Mark Fischer, the local ace, came from behind to win the first race of the championship—a light and fluky one. Then, in strong air, beat us in three of the next five. But the series was close, and after winning the first race the following day, we had high hopes we could beat him in the finale, and take the trophy.
The current was roaring up the Bristol Channel (England), where the tidal rise and fall is the second greatest in the world, and the peak current off Barry is often more than 2 knots. The westerly wind had dropped from its earlier 6 knots to about 4. We would beat parallel to the Channel’s north shore against the easterly flood. An immediate tack to port would place us inshore of the fleet, in less adverse current, and provide the benefit of the near-shore divergence, acceleration, and veer in flow that results when the wind flows parallel to shore with water on its left.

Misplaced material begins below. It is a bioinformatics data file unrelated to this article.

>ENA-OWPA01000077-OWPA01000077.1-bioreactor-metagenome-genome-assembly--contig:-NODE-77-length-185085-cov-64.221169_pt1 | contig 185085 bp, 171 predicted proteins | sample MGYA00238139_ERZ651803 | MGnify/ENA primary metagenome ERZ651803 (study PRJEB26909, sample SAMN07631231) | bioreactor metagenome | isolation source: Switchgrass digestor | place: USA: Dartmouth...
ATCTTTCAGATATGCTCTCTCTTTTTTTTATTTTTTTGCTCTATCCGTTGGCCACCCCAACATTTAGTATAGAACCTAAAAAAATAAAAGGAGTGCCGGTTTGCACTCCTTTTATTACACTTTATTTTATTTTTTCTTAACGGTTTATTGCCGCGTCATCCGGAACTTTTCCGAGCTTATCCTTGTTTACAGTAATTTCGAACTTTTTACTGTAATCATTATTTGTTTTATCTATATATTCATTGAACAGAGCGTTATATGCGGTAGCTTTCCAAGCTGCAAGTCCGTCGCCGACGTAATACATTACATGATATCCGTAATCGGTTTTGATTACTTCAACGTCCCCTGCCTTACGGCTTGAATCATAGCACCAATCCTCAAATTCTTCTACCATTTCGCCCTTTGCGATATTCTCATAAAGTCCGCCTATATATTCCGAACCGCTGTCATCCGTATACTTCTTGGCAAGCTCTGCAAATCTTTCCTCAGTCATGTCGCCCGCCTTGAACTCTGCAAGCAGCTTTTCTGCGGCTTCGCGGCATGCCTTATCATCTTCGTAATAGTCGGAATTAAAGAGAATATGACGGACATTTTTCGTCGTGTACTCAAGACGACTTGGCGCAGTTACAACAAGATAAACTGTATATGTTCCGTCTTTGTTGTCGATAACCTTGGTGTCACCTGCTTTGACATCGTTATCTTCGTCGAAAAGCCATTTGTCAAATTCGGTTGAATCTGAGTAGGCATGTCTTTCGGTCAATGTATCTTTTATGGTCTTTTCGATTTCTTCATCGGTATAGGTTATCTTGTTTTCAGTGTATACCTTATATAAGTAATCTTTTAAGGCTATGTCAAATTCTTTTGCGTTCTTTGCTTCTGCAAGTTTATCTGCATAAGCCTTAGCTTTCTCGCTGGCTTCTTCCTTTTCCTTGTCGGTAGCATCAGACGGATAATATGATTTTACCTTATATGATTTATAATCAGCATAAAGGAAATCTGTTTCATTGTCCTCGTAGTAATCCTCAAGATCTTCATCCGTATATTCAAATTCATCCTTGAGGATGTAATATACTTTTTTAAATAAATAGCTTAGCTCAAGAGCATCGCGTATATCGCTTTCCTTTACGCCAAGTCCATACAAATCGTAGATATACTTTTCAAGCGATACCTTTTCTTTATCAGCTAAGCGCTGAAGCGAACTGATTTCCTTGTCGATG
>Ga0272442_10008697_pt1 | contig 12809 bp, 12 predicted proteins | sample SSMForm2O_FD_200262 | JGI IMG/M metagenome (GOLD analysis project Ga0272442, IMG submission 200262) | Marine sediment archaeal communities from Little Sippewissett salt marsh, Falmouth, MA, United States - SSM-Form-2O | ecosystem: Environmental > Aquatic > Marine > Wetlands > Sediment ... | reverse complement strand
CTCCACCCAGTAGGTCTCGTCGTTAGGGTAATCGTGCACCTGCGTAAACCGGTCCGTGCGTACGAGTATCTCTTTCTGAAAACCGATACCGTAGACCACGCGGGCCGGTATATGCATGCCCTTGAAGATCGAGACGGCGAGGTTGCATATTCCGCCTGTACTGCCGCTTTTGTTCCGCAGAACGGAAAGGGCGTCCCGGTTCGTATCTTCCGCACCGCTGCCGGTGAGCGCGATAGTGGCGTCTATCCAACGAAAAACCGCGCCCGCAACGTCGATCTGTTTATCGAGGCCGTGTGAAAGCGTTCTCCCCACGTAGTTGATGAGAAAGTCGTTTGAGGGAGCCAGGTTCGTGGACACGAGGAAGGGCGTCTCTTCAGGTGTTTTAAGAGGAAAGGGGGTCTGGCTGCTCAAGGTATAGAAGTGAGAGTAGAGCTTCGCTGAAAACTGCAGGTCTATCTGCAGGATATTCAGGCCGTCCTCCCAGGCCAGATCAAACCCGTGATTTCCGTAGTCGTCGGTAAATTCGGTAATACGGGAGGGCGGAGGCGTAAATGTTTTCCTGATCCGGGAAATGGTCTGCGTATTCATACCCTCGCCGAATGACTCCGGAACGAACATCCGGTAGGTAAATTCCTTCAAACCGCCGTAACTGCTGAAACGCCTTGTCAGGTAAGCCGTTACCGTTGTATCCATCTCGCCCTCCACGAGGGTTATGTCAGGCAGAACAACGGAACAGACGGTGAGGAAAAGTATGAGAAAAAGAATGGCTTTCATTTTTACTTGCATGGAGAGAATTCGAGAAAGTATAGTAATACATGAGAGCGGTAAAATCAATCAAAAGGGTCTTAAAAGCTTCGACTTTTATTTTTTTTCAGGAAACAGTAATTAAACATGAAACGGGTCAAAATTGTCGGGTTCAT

To ensure that we could be the first to tack to port, I decided to make a late start at the committee boat in the hole that the current would open as the gun fired. We made our start, but Fischer made a better one, and was able to tack before we did. As we headed right, he was two boatlengths to windward, slightly ahead, and leading the fleet. We headed lower and faster and gradually worked out on his leebow, but did not gain enough to permit us to tack and cross.